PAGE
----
When the doctor asked our opinion, we both agreed that given his situation if Ethan got through this and was ‘healthy’, but had hemophilia, we would be over the moon! That would be our best case scenario.

After two weeks in the NICU, numerous blood transfusions, countless tests and scans, around-the-clock care, and days of intense treatment, it was confirmed that Ethan was, indeed, a hemophiliac. We spent every waking moment sitting by Ethan’s side. Holding him, rocking him, feeding him, talking to him, and just being there for him.

We ensured we were there every morning for “the rounds” the NICU team made so we could hear what they had to say about Ethan in order to update our family and friends. We quickly picked up on medical terminology that once seemed so strange to us. After a few very long, stressful days we could tell he was progressing; things were starting to look up. Thankfully, all of his ultrasounds, MRIs, and CT scans came back normal. Our prayers had been answered and Ethan was going to be normal, healthy baby boy – with hemophilia.

We knew this was something we could learn to live with; that with help from the hemophilia team at the Janeway, and the support of our friends and family, this would be a new ‘normal’ for us. And a new ‘normal’ is exactly what it is. It’s all that we’re used to now, and all that we will ever know. Not only is hemophilia a part of Ethan’s life, but it’s a part of our life too.

Ethan has severe Hemophilia A. This means his body produces levels of less than 1% of factor eight protein. With Ethan’s factor eight levels being so low, his blood cannot clot properly when he bleeds. Where does the problem lie in this? This causes an extremely high risk of bleeding when he gets a bump or bruise of any sort. While Ethan’s energy level as a toddler has certainly increased and he has become much more active, exploratory and ‘crazy’ (as we like to call it), his hemophilia has been very agreeable. He has had no unusual bumps, bruises, or bleeds, and nothing that required extra treatment lately. For that, we are thankful! 

A little over a year ago (February 2015), Ethan had surgery to insert a port-a-cath so we would be able to treat him regularly at home. I can’t believe the difference Ethan’s port has made to the quality of his life – and ours! We have a routine; and a good one at that! Like I’ve said a many times before, this has become our normal… In fact, it’s ALL we know! In between morning showers, getting dressed for daycare, eating breakfast, and packing lunches we take ten or fifteen minutes out of our morning to access Ethan’s port so he can have his dosage of Advate (Factor VIII replacement). This happens three times a week in the comfort of our own home. And while it may sound like an inconvenience to some of you, it is NOT. It’s not an inconvenience when you can see how ‘normal’ it lets him be. We are so blessed to be able to provide Ethan treatment from home rather than having to rely on a doctor to do this.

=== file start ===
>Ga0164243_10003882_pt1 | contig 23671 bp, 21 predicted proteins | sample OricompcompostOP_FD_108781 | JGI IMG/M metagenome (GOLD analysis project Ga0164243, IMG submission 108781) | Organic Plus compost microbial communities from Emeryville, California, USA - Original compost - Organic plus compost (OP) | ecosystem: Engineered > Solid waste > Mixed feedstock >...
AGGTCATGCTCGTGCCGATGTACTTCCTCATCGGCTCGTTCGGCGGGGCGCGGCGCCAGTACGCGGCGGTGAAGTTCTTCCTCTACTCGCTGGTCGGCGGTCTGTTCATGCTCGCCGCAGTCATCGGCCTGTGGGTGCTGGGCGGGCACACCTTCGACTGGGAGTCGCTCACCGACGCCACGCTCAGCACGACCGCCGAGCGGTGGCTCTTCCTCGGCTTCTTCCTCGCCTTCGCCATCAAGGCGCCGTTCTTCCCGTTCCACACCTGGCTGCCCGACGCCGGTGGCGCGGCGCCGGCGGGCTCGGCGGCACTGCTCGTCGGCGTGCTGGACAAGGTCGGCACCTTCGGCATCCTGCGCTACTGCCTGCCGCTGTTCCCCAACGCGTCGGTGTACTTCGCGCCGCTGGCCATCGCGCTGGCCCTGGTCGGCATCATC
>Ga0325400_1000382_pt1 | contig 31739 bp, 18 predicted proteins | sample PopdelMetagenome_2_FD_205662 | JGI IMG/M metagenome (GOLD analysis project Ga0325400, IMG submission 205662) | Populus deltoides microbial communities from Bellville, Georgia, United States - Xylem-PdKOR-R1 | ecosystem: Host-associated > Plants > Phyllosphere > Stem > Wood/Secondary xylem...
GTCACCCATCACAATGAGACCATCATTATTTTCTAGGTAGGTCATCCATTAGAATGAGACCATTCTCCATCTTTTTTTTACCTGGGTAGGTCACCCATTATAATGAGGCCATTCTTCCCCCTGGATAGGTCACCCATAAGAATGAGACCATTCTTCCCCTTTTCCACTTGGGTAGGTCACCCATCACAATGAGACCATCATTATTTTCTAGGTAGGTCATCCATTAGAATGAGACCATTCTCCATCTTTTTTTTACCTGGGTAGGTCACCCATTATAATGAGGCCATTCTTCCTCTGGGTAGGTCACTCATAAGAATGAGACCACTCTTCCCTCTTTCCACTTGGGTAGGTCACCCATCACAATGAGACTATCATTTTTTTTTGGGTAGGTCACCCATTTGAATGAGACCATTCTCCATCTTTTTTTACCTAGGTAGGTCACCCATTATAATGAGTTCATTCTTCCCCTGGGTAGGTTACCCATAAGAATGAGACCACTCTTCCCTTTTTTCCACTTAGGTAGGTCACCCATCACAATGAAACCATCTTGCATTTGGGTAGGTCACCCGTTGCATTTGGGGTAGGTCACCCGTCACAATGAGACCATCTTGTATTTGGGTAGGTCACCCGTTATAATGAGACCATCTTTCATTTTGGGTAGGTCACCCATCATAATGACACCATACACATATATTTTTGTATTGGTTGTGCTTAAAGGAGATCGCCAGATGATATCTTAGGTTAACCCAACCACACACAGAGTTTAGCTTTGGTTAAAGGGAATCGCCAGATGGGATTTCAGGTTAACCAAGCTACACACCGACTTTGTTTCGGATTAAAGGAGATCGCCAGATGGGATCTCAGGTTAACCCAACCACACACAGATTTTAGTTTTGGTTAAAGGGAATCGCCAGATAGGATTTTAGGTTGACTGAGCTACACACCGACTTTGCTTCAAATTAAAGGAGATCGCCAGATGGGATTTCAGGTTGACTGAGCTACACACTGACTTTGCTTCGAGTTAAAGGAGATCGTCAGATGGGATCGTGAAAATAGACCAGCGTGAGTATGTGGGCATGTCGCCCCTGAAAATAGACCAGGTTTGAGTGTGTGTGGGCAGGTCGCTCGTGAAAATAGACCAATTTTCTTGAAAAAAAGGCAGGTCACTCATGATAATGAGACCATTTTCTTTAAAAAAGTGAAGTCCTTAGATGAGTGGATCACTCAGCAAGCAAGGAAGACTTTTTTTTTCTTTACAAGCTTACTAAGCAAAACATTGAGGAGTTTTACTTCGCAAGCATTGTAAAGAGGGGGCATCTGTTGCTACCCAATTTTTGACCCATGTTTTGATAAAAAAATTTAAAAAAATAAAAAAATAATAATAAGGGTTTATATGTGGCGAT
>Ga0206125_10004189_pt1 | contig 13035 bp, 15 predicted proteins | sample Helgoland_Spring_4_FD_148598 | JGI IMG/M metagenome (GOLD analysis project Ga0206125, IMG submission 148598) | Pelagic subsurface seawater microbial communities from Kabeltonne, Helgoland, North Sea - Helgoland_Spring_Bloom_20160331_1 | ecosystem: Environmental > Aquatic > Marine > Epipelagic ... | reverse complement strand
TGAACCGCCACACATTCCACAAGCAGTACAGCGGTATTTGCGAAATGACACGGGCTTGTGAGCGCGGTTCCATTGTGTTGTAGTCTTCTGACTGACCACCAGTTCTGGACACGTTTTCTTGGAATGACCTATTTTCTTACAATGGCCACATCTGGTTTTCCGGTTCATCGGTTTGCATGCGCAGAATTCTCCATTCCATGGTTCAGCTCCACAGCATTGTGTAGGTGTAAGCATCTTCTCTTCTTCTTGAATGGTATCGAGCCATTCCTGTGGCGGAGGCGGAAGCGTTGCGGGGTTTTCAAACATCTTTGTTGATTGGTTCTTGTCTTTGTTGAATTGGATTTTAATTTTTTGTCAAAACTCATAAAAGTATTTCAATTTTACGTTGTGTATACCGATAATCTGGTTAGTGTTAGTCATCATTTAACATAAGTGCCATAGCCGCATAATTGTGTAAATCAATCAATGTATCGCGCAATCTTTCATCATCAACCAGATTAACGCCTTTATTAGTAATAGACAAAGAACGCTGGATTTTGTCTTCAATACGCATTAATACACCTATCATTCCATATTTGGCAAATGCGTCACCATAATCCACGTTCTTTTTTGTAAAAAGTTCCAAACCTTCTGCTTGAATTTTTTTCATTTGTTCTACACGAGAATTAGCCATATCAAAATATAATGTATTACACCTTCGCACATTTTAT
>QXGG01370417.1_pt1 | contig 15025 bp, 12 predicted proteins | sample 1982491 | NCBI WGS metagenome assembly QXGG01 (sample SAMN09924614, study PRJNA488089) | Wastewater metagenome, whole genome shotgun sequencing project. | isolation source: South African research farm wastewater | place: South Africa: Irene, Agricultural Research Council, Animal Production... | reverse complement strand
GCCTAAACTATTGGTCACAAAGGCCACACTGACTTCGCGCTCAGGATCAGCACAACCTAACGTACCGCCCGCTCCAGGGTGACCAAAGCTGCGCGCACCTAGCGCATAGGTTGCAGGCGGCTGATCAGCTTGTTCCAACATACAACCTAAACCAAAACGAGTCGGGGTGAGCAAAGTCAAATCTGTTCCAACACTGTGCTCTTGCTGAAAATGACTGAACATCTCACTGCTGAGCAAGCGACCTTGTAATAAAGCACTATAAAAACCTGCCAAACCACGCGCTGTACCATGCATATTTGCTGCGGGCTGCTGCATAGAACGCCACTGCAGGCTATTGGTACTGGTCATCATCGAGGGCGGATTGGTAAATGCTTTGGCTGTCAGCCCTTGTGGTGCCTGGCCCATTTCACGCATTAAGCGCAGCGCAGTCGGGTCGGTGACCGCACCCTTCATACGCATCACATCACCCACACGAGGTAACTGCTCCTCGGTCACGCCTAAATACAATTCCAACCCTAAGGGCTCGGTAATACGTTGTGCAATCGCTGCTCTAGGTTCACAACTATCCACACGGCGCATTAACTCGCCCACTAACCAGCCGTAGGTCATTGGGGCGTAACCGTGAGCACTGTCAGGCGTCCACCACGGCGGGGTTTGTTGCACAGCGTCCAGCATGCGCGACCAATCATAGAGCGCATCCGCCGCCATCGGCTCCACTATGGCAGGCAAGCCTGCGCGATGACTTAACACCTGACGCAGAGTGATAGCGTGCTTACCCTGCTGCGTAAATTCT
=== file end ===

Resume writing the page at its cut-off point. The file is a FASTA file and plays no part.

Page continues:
We are counting our blessings with how fortunate we have been with Ethan’s hemophilia thus far. Ethan has grown and developed so much in the last few months, but his dosage of Advate remains the same. Well, for now anyway. Until anything changes, I’m sure he will continue to be the energetic, dare-devil little boy that he is! For someone who should be laid back, careful, and cautious… he is NOT. He is active. He is rough. He is rowdy. He is very high energy. And he is downright ‘crazy’. But, that’s who he is and we certainly love him for that! We would be worried if a day went by where Ethan wasn’t climbing on the kitchen table or hanging from the kitchen cupboards. It wouldn’t be a ‘normal’ day at our house if Ethan didn’t try to jump off our bed or climb onto his change table all by himself. This is who he is! And, not only have we accepted it… we have embraced it! He has become this independent little boy who loves to do things on his own. There’s not a day that goes by that we aren’t amazed at the list of things he is able to say, do, or ask for. It truly is amazing how quickly he is growing.


Thanks so much, Kerilynn, for allowing me to share Ethan's story here. What an incredible little boy you have! I am so happy to hear how well he is doing, and I am thrilled that you are able to manage Ethan's treatments at home. Anything that allows you to spend more quality time together as a family, and less time in the hospital is a bonus! 

I just love this Tulip Tales series! I always learn so much.. most of all, the fact that we are all celebrating our unique journeys and all of the things that make life interesting and meaningful and hard and good. Thanks for being here and for reading these stories. I am always so humbled and grateful to share them.

Be sure to stop by Kerilynn's blog for updates on how Ethan is doing!  Ethan's Steps: A Walk with Hemophilia